The Dark Knight hits a comic book milestone with no sign of retirement in his Bat sights.
From his comic book origin 80 years ago this weekend to his multiple incarnations on TV and the silver screen, there’s no denying Batman’s pop culture impact.
The brainchild of Bob Kane and Bill Finger, Batman is perhaps the most accessible – the most American – of superheroes. He has no powers, only his keen wit and fighting skills to hold off the best rogues gallery in comics, including the Joker, the Penguin, the Riddler as well as his sometimes love interest Catwoman.
Batman also has a relatable origin story – one that has been copied many times in the 80 years since Detective Comics 27 debuted on March 30, 1939.
— DC (@DCComics) March 30, 2019
His planet didn’t explode. He wasn’t bitten by a radioactive spider. His parents died in a botched mugging in front of young Bruce Wayne, marking the boy for life. But instead of falling into depression he transformed his pain and turned it into hope.
“There’s just something utterly American about that,” said current Batman writer Tom King, during a panel discussion at this weekend’s WonderCon in Anaheim. “I think that’s what makes Batman universal.”
Veteran comic artist Greg Capullo agreed that Batman is a timeless character because we live vicariously through the Caped Crusader. We can’t always get justice for ourselves – but Batman does despite living through an unthinkable truma.
“People can have a bad thing happen in their life and use it as an excuse for why they’re failing,” Capullo said. “He chose to rise up and become a victor. I think we see that champion in him. I think that’s something we should all aspire toward.”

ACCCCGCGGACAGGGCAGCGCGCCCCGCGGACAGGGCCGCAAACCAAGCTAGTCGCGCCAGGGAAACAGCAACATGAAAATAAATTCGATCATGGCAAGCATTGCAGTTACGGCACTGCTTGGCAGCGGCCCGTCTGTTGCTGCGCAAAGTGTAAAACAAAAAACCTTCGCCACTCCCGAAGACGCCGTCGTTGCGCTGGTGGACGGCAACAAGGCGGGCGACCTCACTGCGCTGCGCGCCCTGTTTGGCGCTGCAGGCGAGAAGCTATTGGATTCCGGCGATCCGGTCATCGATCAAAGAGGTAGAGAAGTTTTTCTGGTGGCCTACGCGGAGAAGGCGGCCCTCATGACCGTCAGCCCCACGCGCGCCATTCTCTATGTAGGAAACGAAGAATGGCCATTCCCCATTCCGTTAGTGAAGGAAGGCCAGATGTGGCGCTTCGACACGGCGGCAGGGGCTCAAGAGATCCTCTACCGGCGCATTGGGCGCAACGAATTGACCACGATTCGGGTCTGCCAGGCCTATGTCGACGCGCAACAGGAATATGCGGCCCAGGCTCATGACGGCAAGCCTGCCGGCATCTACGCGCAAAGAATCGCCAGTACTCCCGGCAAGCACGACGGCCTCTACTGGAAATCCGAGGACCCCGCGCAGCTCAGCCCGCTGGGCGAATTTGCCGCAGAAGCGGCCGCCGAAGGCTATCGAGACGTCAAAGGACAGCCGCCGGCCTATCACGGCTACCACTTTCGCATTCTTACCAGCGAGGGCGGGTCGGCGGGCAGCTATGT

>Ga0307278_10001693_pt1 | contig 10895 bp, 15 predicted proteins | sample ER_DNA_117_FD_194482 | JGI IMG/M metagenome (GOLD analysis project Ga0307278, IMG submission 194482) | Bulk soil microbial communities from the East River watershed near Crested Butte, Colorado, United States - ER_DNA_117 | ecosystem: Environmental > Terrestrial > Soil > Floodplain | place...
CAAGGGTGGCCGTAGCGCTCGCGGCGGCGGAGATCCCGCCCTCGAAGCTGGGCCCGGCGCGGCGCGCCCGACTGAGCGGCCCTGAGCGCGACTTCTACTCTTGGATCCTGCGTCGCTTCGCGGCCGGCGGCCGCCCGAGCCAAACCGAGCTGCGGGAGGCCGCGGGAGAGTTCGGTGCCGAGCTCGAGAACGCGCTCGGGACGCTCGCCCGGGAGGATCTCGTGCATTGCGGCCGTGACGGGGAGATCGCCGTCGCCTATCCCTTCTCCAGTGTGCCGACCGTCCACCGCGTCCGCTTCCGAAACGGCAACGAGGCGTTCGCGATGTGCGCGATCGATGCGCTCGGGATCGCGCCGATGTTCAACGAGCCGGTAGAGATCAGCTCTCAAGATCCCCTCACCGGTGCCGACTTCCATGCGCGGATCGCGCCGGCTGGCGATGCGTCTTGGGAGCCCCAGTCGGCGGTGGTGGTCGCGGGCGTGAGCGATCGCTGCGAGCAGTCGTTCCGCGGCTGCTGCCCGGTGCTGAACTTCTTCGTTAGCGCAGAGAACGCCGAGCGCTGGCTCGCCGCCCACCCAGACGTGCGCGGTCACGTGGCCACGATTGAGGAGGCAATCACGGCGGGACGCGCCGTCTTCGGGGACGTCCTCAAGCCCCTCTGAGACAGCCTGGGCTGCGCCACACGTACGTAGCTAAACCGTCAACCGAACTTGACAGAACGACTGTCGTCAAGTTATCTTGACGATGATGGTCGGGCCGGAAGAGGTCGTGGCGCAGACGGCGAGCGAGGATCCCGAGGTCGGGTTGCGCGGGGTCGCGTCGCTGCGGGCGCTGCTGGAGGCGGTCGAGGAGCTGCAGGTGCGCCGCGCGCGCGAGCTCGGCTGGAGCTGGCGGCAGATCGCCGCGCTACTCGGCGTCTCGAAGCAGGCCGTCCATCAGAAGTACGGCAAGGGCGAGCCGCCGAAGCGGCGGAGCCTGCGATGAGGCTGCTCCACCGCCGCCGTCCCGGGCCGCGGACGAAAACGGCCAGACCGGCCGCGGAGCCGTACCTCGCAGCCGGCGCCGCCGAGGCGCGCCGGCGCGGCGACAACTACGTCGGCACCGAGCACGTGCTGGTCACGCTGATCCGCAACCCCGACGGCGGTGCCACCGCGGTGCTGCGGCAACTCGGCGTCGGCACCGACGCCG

“He’s a really simple folk hero at the end of the day,” said writer Scott Snyder, who has partnered with Capullo to create more than 50 issues of Batman stories – and who recently completed writing their Batman swan song Last Knight on Earth, which debuts May 29.
Yes, he lives in a mansion and drives amazing cars and has the best crimefighting gadgets his billions can buy, but his humanity – his quest to make good from tragedy – makes him relatable. Snyder called it the intersection of heroism and pathos.
He also obliquely rebutted Justice League director Zack Snyder’s recent assertion that Batman regularly kills bad guys instead of handing them over to Commissioner Gordon.
“There’s a misperception that he’s into scaring people,’ Scott Snyder said. “He’s about inspiring people to be their best selves.”
The character has also thrived over the decades because of the core character Kane and Finger created, said former Batman writer Peter Tomasi. Each new scribe adds fresh layers on top of that base, making him just as relatable in settings as diverse as modern cities to westerns to comedy – even romance.
“Just when you think you may be a little bit bored, in comes a new team,” Tomasi said.
Artist Becky Cloonan – the first woman to draw for the Batman title – called the Dark Knight’s story a piece of modern mythology. The story is told and retold by writers who bring their own experiences to the character.
Artist Joelle Jones said that everyone is born knowing who Batman is.
Batman is perhaps the most accessible – the most American – of superheroes.
After 80 years and thousands of adventures (Detective Comics 1,000 debuted last week, only the second comic – aside from the Superman vehicle Action Comics – ever to hit that milestone) what’s left for Batman? Even the World’s Greatest Detective may have trouble solving this enigma.
But if King has anything to say about it – and he’s writing the main Batman title for another 30-plus issues – it could be a bit of romance, mixed with plenty of action.
Near the middle of his 100-issue run writing Batman, King controversially had Bruce and Selina Kyle’s Catwoman nearly get married, until the cat got cold feet. That sent Bruce on a downward spiral – allowing bad guy Bane to take advantage of the situation.
“Can they actually find love?” King asked. “As get closer to end, we’ll get the answer.”